God’s Wisdom:  1 Corinthians 2:9-11.

[9]  But, as it is written, "What no eye has seen, nor ear heard, nor the heart of man imagined, what God has prepared for those who love him"– [10]  these things God has revealed to us through the Spirit. For the Spirit searches everything, even the depths of God. [11]  For who knows a person’s thoughts except the spirit of that person, which is in him? So also no one comprehends the thoughts of God except the Spirit of God.  [ESV]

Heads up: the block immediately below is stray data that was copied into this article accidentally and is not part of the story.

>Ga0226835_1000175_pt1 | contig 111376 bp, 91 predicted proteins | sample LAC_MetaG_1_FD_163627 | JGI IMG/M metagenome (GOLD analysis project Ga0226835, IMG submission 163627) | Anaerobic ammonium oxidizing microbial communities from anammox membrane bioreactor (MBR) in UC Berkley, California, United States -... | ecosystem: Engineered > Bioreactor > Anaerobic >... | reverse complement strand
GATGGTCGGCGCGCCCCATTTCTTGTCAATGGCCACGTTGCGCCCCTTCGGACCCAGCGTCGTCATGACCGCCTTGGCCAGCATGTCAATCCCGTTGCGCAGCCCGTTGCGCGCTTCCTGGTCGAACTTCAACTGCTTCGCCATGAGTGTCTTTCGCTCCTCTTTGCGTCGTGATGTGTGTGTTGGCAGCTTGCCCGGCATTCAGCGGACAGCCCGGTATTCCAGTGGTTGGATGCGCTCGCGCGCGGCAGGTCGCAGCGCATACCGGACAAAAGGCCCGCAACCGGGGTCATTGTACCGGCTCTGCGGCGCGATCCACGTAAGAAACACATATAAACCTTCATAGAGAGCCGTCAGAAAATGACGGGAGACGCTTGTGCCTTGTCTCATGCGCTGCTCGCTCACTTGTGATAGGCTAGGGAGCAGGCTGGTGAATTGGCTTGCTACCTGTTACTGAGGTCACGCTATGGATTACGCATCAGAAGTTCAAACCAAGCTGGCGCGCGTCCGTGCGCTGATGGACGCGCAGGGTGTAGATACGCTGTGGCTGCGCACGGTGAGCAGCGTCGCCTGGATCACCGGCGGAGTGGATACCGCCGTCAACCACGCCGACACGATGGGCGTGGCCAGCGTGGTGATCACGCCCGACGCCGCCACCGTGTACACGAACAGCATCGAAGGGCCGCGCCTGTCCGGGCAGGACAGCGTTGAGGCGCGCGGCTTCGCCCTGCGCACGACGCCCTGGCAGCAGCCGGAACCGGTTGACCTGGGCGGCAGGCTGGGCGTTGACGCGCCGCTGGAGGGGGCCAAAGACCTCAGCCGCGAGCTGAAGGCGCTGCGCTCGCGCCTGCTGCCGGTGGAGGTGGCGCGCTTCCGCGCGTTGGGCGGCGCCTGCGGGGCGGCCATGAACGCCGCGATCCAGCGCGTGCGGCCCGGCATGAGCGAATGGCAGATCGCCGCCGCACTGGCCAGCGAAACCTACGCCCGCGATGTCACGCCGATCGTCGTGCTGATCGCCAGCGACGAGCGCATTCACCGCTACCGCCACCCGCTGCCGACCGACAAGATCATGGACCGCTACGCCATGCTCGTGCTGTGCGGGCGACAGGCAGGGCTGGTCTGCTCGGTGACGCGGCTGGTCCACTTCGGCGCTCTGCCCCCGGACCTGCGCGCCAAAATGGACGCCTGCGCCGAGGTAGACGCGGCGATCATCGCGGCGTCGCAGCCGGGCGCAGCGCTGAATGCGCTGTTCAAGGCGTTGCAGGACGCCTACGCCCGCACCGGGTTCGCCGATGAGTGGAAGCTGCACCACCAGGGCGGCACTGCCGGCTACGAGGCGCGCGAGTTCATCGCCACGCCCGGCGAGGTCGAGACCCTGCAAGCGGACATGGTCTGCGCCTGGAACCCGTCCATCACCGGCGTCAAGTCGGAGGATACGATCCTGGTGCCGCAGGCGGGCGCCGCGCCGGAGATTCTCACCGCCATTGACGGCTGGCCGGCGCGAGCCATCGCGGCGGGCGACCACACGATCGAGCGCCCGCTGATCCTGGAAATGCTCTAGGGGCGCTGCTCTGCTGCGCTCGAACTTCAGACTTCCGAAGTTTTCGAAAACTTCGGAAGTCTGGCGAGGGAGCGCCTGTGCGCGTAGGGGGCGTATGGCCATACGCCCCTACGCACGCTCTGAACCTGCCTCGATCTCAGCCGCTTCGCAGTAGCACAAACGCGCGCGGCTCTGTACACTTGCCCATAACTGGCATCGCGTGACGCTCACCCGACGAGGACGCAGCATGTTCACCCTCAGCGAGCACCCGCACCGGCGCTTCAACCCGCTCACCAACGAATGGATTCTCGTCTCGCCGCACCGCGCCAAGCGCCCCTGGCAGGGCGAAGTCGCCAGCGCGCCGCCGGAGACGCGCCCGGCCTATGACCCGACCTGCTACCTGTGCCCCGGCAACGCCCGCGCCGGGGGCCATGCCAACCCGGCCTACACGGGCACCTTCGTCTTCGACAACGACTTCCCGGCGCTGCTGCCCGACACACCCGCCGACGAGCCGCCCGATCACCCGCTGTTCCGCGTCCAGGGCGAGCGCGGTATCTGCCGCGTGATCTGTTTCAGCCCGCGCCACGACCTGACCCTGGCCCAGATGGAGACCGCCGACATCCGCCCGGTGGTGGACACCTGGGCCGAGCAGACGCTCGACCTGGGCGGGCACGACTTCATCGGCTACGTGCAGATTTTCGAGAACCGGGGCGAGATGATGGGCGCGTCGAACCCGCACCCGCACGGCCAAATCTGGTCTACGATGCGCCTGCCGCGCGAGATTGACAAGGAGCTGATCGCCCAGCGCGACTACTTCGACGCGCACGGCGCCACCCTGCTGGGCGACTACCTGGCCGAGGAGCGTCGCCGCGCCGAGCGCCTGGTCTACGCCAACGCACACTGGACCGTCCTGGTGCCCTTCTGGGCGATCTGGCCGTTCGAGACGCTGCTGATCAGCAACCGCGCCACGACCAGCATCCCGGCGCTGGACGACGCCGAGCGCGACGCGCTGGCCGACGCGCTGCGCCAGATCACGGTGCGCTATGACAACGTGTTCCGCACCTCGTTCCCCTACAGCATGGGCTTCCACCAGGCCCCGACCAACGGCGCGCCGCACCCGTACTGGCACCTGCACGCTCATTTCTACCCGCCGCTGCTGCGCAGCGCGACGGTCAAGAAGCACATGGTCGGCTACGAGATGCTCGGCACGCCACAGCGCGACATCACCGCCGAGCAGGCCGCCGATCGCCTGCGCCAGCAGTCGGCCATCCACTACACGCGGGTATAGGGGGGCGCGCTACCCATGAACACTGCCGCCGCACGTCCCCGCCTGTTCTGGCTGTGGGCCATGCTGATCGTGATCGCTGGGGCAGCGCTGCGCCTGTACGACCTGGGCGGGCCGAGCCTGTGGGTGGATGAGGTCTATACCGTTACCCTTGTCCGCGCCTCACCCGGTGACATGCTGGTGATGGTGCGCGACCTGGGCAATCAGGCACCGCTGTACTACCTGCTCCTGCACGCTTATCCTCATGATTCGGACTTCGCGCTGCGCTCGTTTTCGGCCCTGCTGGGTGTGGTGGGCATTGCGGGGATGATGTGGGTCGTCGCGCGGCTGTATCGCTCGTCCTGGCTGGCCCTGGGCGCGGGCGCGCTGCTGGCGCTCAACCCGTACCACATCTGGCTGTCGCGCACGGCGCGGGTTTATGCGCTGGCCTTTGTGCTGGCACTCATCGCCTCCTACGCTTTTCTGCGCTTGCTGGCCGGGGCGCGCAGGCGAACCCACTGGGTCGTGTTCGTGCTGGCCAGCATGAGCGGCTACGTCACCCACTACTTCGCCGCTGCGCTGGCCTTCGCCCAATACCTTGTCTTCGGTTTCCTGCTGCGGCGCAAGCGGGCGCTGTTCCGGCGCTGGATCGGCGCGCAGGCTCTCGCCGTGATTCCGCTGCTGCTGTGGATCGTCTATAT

[9-11]  Heart in the New Testament does not stand for the emotions, as with us. Among the Greeks heart stood for the whole of a person’s inner life, including thought and will as well as the emotions; though sometimes it inclines to one or the other. Here the mind is perhaps most in view. Paul’s thought is that there is no method of apprehension open to man (eyes, ears, or understanding) which can give him any idea of the wonderful things that God has made ready for those who love him. The verb prepared reinforces the thought of verse 7, that God is working out His plan. The glories that come to believers are not haphazard, but are in accordance with God’s plan from of old. To us, believers, great things have been revealed which removes any suggestion of superiority on the part of the believer. There can be no feelings of pride where it is recognized that all is of God. Believers know what they know, not because of any skill or wisdom of their own, but because it has pleased God to reveal it to them. Paul speaks of the revelation as having been accomplished by the Holy Spirit. This is a kind of turning point, for while he has previously mentioned the Spirit occasionally in his argument, he now begins to dwell upon His activities. Searches does not mean that the Spirit searches with a view to obtaining information. Rather it is a way of saying that He penetrates into everything. There is nothing which is beyond His knowledge. In particular Paul specifies the depths of God. Depths is often used of the mighty depths of the sea, and thus comes to signify the unfathomable. It points us to the impossibility of any creature knowing the innermost recesses of the divine counsel. But they are known to the Spirit, and it is this Spirit who has revealed the truths of which Paul speaks. The place of the Spirit is brought out by the analogy of man’s nature in verse 11. Nobody can really know what is going on inside a man, nobody except the man’s own spirit. From outside other men can but guess. But the spirit of the man does not guess. He knows. In the same way, reasons Paul, no one outside God can know what takes place within God. Nobody can know but the Spirit of God Himself. That is to say, the Spirit knows God from the inside. There can be no question but that this passage ascribes full deity to the Spirit. And it also implies that the revelation of which Paul has been speaking is authentic. Because the Spirit who reveals is truly God, what He reveals is the truth of God.